Dichotomous data:
1. Decide about the items. They are usually uniformly distributed. How many items? How wide the interval? The item mean is usually set at 0 logits. Simulate the item difficulties.
2. Decide about the person sample. This is usually normally distributed. How big a sample? What is the mean? What is the standard deviation? Simulate the person abilities.
4. For each response by a person to an item:
4A. Generate a random number U = uniform [0,1]
4B. Probability of failure = 1/(1 + exp(ability - difficulty))
4C. If U > Probability of failure, then X=1 else X=0.
4D. X is the simulated observation.
5. Check this by simulating data for a very high ability person (logit = 10): the data should all be "1".
Simulate data for a very low ability person (logit = -10): the data should all be "0"
Polytomous (rating scale or partial credit) data:
1. Decide about the items. They are usually uniformly distributed. How many items? How wide the interval? The item mean is usually set at 0 logits. Simulate the item difficulties.
2. Decide about the person sample. This is usually normally distributed. How big a sample? What is the mean? What is the standard deviation? Simulate the person abilities.
3. Decide about the number of categories, m. The higher categories, 2 to m, have Rasch-Andrich threshold values that are usually ascending and sum to zero across all the categories. Simulate the threshold values.
4. For each response by a person to an item:
4A. Generate a random number U = uniform [0,1]
4B. Compute the cumulative exponential of observing each category:
measure = 0
cumexp(1) = 1
Compute for category j = 2 to m
measure = measure + ability - difficulty - threshold(j)
cumexp(j) = cumexp(j-1) + exponential(measure)
Next category
4C. Identify the simulated observation:
U = U * cumexp(m)
For category j = 1 to m
if U <= cumexp(j) then X = j: exit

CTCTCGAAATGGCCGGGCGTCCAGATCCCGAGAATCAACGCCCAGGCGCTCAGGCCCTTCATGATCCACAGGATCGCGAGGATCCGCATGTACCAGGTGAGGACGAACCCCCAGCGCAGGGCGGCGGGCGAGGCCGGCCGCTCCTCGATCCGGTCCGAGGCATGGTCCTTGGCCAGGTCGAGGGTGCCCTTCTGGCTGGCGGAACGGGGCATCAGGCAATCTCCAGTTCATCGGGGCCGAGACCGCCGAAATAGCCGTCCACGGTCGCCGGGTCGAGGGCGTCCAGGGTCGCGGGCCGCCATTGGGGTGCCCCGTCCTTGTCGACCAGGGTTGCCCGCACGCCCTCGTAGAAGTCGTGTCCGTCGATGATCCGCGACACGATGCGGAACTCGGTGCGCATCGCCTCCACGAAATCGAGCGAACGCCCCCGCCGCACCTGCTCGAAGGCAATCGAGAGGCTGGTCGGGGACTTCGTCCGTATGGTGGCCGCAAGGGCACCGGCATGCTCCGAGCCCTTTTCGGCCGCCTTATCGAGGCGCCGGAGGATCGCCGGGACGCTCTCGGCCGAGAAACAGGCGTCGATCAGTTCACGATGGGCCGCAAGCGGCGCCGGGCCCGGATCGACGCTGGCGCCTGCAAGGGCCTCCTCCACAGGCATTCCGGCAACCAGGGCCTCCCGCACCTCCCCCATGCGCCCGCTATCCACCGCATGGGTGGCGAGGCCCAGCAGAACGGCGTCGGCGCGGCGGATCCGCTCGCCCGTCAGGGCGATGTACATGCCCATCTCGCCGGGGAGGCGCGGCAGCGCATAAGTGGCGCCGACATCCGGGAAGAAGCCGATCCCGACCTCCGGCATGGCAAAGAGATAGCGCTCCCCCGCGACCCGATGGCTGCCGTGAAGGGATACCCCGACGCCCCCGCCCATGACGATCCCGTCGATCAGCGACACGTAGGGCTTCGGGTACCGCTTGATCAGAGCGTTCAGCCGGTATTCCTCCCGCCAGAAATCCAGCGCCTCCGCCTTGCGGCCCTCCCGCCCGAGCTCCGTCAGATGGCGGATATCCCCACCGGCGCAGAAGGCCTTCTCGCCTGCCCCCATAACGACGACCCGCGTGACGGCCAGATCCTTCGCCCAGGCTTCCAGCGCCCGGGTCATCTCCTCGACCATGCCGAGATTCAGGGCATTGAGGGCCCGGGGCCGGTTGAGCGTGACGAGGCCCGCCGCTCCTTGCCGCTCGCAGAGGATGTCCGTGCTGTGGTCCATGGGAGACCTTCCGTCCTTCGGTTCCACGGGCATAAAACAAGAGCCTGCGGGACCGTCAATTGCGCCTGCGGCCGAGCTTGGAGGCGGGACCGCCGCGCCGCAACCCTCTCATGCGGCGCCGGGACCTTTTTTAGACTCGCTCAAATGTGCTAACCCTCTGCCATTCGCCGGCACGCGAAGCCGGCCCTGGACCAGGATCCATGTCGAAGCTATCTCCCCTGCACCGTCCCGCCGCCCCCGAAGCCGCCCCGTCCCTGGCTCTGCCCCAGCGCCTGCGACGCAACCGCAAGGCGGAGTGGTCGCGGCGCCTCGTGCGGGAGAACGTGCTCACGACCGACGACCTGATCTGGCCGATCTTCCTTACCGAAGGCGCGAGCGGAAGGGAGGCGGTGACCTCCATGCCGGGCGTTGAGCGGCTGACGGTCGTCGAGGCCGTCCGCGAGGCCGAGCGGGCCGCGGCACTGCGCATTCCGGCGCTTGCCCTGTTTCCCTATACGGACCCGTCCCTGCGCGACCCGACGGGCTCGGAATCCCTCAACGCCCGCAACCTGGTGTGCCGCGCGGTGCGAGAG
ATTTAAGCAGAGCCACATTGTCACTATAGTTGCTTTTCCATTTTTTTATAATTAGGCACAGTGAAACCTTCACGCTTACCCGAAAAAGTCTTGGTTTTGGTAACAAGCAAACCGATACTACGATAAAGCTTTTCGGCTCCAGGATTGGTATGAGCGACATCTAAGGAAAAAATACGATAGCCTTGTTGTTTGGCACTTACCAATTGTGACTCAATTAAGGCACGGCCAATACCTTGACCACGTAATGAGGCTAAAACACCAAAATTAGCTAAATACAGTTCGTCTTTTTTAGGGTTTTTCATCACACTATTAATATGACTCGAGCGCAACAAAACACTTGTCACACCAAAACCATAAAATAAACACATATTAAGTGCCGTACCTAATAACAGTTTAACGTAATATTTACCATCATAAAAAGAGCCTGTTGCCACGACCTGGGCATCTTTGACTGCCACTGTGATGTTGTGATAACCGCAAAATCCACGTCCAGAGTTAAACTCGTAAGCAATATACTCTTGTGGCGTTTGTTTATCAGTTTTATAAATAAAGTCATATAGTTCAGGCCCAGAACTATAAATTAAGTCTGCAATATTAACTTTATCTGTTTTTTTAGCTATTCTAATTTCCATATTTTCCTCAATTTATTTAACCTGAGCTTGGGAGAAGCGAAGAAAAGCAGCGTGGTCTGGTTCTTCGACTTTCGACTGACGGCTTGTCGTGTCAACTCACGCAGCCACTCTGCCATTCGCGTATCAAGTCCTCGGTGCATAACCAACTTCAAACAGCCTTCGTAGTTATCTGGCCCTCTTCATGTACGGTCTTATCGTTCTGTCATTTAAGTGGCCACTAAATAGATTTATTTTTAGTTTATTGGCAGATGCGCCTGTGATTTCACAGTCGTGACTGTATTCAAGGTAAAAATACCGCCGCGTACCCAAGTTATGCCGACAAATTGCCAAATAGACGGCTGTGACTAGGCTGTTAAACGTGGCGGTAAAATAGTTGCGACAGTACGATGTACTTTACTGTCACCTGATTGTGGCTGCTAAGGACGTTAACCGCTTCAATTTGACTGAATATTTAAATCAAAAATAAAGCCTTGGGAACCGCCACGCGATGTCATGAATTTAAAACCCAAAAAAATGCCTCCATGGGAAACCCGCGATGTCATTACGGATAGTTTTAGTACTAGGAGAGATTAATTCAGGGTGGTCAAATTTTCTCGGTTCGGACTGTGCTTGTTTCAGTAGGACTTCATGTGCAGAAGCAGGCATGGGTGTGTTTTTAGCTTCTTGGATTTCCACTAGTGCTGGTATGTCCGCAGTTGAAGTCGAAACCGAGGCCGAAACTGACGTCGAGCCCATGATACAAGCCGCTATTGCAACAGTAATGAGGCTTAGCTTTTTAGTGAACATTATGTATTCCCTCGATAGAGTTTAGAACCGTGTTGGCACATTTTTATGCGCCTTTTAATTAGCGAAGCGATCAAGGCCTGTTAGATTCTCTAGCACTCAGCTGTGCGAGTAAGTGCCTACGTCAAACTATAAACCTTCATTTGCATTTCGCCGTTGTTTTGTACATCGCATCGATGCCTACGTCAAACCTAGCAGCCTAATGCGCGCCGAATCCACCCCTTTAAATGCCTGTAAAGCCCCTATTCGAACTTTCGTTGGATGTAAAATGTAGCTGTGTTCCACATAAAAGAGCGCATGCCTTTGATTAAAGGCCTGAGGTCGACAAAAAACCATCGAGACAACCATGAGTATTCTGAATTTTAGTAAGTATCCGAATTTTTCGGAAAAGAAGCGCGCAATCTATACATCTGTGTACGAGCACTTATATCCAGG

Next category
4D. X is the simulated observation.
5. Check this by simulating data for a very high ability person (logit = 10): the data should all be "m" (the top category).
Simulate data for a very low ability person (logit = -10): the data should all be "1" (the bottom category).
Unobserved Categories: sampling zeroes
Unobserved categories have a very low probability of being observed, so set the threshold values:
very low for an unobserved bottom category: example: 5 categories, bottom category unobserved: -40, -1, 0, 1
very high for an unobserved top category: example: 5 categories top category unobserved: -1, 0, 1, 40
very high then very low for the an unobserved intermediate category: example: 5 categories middle category unobserved: -1, 40, -40, 1
Many-Facets data:
As Polytomous data with the addition of:
1A. Decide about the other facets (tasks, demographics, etc.). Choose logit values for their elements.
4B. is amended:
measure = measure + ability - difficulty + {measures of elements of other facets that apply to this observation} - threshold(j)
John M. Linacre
Linacre J.M. (2007) How to Simulate Rasch Data … Rasch Measurement Transactions 21:3 p. 1125
Rasch Publications | ||||
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Rasch Measurement Transactions (free, online) | Rasch Measurement research papers (free, online) | Probabilistic Models for Some Intelligence and Attainment Tests, Georg Rasch | Applying the Rasch Model 3rd. Ed., Bond & Fox | Best Test Design, Wright & Stone |
Rating Scale Analysis, Wright & Masters | Introduction to Rasch Measurement, E. Smith & R. Smith | Introduction to Many-Facet Rasch Measurement, Thomas Eckes | Invariant Measurement: Using Rasch Models in the Social, Behavioral, and Health Sciences, George Engelhard, Jr. | Statistical Analyses for Language Testers, Rita Green |
Rasch Models: Foundations, Recent Developments, and Applications, Fischer & Molenaar | Journal of Applied Measurement | Rasch models for measurement, David Andrich | Constructing Measures, Mark Wilson | Rasch Analysis in the Human Sciences, Boone, Stave, Yale |
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